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LATVIA

Anna Fish Company plans a big increase in capacity

Large rainbow trout for retail markets A number of fish species are produced by the fish farming sector in Latvia, but only three or four are produced in significant quantities. These include carp, sturgeon and rainbow trout. The volumes produced of other species, including tench, crucian carp, and pike, are between 10 and 15 tonnes a year. Rainbow trout production jumped in 2014, by a factor of 9 from the year before, from 4 tonnes to 35 tonnes. The huge increase in production is all the more impressive if one considers that average annual production for the 10 years to 2013 was 4.3 tonnes. Although trout farming in Latvia is relatively new, as a farmed species trout is very well established elsewhere. Trout is farmed in 17 EU countries and accounts for 14 of the value and 15 of the volume of fish farmed in the EU. Of the top 10 species farmed in the EU trout is number two in terms of both value (following salmon) and volume (after mussels). Rainbow trout is a thoroughly-studied fish and every aspect of it is well documented. It is farmed in different systems, in ponds, raceways, and recirculation plants, and the availability of eggs, specialised feeds, and hatchery and on-growing equipment for trout is widespread.

Focus switches to rainbow trout In Latvia a company that has recently started breeding trout in a recirculation system is the Anna Fish Company. It started 10 years ago farming fish in small ponds, but then some seven years later changed to a recirculation system. We started with rainbow trout (Oncorhynchus mykiss), tiger trout (a cross between brown trout, Salmo trutta, and brook trout, Salvelinus fontinalis) and Arctic char (Salvelinus alpinus alpinus), says Kristaps Romanovs, the chairman, but are now planning to focus only on rainbow trout as in Latvia there is far more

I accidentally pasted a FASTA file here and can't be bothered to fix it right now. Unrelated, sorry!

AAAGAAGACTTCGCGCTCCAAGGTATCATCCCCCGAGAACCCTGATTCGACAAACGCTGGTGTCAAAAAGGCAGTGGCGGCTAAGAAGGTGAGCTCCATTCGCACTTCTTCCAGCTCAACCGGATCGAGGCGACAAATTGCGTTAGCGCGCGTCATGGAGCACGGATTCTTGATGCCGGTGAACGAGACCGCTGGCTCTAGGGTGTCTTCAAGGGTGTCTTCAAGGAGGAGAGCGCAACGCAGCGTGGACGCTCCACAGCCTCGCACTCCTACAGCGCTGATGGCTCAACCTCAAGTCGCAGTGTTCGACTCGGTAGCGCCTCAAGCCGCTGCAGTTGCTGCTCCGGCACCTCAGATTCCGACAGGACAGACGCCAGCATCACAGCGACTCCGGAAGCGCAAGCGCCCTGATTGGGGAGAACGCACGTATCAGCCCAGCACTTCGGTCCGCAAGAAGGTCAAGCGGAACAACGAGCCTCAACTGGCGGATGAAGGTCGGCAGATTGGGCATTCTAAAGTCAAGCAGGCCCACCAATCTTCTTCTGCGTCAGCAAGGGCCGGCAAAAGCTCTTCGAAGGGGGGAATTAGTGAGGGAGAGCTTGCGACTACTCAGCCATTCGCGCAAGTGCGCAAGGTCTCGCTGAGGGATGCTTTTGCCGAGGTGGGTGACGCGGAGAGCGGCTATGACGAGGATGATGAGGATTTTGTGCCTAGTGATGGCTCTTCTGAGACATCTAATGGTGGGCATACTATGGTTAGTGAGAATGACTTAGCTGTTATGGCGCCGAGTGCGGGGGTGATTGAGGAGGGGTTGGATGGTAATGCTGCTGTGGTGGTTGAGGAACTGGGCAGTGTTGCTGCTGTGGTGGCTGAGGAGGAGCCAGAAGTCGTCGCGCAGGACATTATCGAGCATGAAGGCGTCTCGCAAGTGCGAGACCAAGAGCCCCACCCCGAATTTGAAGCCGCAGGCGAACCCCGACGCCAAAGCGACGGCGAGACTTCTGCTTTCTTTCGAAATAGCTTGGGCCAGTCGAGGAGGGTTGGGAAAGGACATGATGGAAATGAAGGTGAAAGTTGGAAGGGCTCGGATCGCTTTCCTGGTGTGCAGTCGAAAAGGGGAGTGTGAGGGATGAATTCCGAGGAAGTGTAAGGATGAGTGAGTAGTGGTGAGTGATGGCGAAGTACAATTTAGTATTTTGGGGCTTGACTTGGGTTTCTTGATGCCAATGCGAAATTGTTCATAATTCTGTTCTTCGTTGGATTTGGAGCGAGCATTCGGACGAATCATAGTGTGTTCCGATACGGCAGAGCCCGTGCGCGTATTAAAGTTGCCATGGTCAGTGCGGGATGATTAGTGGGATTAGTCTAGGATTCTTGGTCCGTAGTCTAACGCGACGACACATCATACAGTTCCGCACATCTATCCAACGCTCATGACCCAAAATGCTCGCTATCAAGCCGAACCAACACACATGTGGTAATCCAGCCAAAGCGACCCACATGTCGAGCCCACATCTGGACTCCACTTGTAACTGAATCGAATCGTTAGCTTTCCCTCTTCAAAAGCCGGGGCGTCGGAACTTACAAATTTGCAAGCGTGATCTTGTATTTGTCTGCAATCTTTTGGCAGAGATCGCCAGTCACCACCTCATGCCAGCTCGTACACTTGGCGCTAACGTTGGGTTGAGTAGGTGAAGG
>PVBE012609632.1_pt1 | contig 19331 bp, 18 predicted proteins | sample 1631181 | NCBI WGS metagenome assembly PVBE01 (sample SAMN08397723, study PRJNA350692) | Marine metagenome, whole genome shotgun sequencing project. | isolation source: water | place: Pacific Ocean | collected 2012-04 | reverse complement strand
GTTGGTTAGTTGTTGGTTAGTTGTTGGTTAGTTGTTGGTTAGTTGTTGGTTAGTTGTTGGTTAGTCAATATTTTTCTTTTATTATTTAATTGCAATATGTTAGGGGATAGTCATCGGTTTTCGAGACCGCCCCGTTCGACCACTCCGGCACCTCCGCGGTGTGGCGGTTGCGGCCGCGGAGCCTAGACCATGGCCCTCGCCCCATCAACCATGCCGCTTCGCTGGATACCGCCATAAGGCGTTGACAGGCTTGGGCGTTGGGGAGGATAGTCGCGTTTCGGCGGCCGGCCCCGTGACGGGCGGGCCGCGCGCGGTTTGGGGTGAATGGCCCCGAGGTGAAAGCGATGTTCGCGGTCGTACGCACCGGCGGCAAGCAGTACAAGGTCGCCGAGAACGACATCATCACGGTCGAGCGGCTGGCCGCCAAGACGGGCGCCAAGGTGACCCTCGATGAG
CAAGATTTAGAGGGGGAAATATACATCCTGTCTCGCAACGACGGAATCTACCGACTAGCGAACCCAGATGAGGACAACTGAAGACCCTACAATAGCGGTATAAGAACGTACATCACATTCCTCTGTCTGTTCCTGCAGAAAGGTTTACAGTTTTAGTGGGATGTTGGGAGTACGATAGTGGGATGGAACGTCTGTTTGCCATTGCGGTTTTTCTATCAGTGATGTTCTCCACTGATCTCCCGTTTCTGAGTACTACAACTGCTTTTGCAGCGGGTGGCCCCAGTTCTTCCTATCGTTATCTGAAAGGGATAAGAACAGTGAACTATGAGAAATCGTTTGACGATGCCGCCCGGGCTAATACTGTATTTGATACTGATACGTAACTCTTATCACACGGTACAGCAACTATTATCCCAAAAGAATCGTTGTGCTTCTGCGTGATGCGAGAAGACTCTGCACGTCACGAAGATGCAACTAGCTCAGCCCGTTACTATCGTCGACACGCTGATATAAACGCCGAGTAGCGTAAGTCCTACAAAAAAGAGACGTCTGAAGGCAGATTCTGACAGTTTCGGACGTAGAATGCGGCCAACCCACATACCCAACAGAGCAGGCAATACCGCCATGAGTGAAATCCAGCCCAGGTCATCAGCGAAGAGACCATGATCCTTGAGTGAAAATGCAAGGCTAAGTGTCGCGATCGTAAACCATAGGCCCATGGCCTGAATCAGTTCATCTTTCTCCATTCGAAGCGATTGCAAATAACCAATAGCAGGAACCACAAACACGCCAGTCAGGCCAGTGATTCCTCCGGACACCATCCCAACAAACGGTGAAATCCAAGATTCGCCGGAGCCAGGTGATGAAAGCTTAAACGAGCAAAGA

Currently eggs are imported from Denmark, but as production grows the company will consider investing in its own broodstock. www.eurofishmagazine.com

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demand for that than for the other species. The paucity of demand can be attributed to a general lack of awareness about these new species as well as a reluctance to try something new and unfamiliar. Changing this attitude will call for a concerted and long term effort and for now the company would like to focus its endeavours on switching to supplying the species for which demand is high on its markets in Latvia and Lithuania. For the moment Anna Fish does not have its own broodstock. Instead the company buys eggs from a Danish supplier with whom it has had a collaboration

for the last four years. We know the quality of the material he supplies and that his deliveries are reliable so we are not buying eggs from others. The company has divided its production into two units, one is the hatchery for incubation and juveniles up to a maximum of 100 g. This unit has three independent systems which allows the company the flexibility of being able to purchase eggs at any time rather than having to wait until the system is ready to accept them. This is a bit different from other systems which tend to run a batch of eggs from the first stage to the last before introducing a new batch, according to Mr Romanovs. The

In summer when the temperature is higher the fish are introduced into ponds for the final growth phase. Eurofish Magazine 3 / 2016

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03/06/16 5:30 pm

Profile for Eurofish

Eurofish magazine 3 2016  

Featuring Latvia and Germany, this issue also looks at events like the SEG in Brussels, NASF in Bergen and our aquaculutre section looks at...

Eurofish magazine 3 2016  

Featuring Latvia and Germany, this issue also looks at events like the SEG in Brussels, NASF in Bergen and our aquaculutre section looks at...

Profile for eurofish